Beats and BBQ Juneteenth Kickoff: 6:30-10:30 p.m., Friday, June 16. 1400 Porter, Detroit, at Batch Brewing Company. Join the Beats & BBQ Block Party, held at Batch Brewing Company, as the celebratory kickoff for Juneteenth Freedom Weekend. Enjoy live performances, art installations, delectable BBQs, and more!
Freedom Day 5K for Health, Wealth, and Literacy: 8 a.m.- noon, Saturday, June 17, 8425 W. McNichols, Detroit, Marygrove Conservancy. Participate in the Freedom Day 5K for health, wealth, and literacy, a walk/run event taking place at Marygrove Conservancy. This fundraiser supports organizations that break barriers to financial, educational, and physical freedom in Detroit’s community.
Juneteenth Jubilee Stroll: Noon-6 p.m. Saturday, June 17, on the Historic Avenue of Fashion (Livernois) in Detroit. Celebrate economic freedom by joining us for the Juneteenth Jubilee Stroll, supporting Black entrepreneurship on the Historic Avenue of Fashion. Experience a unique shopping day filled with entertainment, giveaways, an HBCU tailgate, and more!
Freedom Fest: noon-6 p.m. Sunday, June 18, Shed 5 in Eastern Market. Join us at Shed 5 for Freedom Fest, a partnership between Black Leaders Detroit, Juneteenth Jubilee Detroit, The City of Detroit, Metro Detroit Black Business Alliance, Detroit Branch NAACP, Charles H. Wright Museum of African American History, Detroit Means Business, and Eastern Market Development Corporation. This celebration of Juneteenth will also include a special treat for Father’s Day. Register at mdbba.com/juneteenth.
Mount Clemens Juneteenth Celebration: Various events Friday-Monday, June 16-19, at Cairns Community Center, 58 Orchard St., Mount Clemens. Friday, 6-9 p.m.: A meet and greet for bringing together organizations and people who support individuals struggling with homelessness, unemployment, food insecurity, financial hardship, medical or mental health conditions, and other challenges. Saturday, 4-8 p.m.: A day of fun games for the whole family. Indoors, families can enjoy chess, checkers, spades, U.N.O., board games, and more! Lawn games will be held outside. Families can enjoy cornhole, frisbees, sack races, football, hula hoops, etc. Sunday, June 18, 6-9 p.m.: Celebrate Father’s Day with tasty desserts for dads to enjoy, including the popular Nothing Bundt Cakes, to close their Father’s Day. Desserts are free until depleted. Monday, June 19, 2-6 p.m.: The official Juneteenth celebration will include live music, food trucks, business, and community vendors, bounce houses, and games.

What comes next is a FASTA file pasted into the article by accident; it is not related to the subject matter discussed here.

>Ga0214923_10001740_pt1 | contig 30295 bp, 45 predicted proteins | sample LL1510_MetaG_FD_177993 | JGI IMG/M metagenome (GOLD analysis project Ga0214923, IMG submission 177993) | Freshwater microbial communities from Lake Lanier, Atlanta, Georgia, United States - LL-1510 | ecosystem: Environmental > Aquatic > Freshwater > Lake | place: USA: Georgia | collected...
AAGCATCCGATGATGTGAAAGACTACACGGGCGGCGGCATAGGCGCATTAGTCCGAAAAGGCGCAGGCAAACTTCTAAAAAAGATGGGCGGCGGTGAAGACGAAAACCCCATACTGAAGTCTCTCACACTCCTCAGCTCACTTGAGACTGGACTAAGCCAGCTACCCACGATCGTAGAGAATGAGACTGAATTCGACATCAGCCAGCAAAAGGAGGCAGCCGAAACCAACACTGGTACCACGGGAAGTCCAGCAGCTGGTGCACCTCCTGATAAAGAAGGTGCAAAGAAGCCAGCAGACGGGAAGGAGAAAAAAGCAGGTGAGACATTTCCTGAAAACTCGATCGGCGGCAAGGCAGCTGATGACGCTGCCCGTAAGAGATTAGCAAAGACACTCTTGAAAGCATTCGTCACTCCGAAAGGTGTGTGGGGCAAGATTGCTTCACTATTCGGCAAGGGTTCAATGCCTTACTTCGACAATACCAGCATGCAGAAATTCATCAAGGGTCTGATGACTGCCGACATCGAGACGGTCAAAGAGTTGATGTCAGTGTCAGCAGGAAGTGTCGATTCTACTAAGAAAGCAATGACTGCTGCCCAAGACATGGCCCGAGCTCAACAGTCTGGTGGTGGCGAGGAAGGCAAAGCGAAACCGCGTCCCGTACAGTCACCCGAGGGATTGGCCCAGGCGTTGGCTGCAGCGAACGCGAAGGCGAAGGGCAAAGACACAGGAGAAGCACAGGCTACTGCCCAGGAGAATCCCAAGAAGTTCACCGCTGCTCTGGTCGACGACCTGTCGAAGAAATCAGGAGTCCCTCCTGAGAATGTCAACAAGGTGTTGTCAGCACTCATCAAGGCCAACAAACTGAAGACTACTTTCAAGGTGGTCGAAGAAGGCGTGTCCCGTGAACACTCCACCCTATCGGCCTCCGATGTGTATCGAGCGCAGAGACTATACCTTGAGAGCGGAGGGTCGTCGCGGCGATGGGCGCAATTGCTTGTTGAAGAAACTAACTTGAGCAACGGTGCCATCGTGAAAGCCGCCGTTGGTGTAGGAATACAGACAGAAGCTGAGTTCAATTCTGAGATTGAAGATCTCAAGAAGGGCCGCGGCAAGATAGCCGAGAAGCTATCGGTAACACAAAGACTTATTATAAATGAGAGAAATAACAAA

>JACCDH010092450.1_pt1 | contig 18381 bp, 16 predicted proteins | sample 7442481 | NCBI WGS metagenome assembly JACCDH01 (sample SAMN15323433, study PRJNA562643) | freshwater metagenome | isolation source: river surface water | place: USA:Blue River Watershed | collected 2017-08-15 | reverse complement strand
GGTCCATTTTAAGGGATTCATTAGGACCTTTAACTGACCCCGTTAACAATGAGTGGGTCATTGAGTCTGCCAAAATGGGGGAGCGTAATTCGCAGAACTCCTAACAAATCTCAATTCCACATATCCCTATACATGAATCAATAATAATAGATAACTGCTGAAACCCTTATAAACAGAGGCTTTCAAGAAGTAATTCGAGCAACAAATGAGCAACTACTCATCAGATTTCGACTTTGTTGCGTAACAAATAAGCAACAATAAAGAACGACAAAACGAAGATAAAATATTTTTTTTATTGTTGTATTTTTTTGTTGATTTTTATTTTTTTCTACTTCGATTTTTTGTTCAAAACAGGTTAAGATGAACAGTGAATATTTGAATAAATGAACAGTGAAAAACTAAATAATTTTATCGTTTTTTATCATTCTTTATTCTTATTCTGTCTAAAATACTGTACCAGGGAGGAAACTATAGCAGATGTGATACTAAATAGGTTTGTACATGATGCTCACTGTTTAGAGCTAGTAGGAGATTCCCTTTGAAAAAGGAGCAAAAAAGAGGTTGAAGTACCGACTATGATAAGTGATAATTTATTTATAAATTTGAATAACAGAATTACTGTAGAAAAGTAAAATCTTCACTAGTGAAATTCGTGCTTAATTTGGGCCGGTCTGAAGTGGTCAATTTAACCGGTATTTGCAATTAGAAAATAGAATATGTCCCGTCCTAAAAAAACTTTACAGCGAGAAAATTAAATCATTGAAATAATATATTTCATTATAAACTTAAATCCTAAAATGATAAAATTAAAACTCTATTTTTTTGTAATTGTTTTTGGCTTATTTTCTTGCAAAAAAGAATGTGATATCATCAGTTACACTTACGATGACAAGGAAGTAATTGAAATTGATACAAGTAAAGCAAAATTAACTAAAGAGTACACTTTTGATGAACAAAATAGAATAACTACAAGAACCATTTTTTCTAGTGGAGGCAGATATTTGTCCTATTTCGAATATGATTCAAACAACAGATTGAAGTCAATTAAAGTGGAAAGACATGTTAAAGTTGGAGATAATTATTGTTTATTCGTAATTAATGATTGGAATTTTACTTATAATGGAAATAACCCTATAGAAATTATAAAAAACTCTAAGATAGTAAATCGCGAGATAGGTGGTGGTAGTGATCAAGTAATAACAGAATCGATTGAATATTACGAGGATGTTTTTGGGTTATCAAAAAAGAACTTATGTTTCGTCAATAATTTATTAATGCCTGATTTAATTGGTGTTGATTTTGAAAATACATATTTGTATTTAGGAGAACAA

Emagine Juneteenth Film Festival: Now – end of June. 200 N. Main, Royal Oak. The festival runs throughout the month of June and shows a different film each week. Tickets are $5 with all proceeds going to the United Negro College Fund. Tickets are available at Emagine-Entertainment.com.
Juneteenth Detroit Parade and Festival: June 19. 71 Oakman Blvd., Highland Park. Parade begins at 1 p.m. There will be games, entertainment, a fashion show and a cookoff. Free.
40th African World Festival: July 14-16 at Hart Plaza, downtown Detroit. While not part of Juneteenth celebrations, this annual festival is presented by the Charles H. Wright Museum of African American History and features entertainment, food, live demonstrations and vendors. The opening night headliner is Parliament Funkadelic featuring George Clinton. The event is free for museum members. Memberships are $5 and up.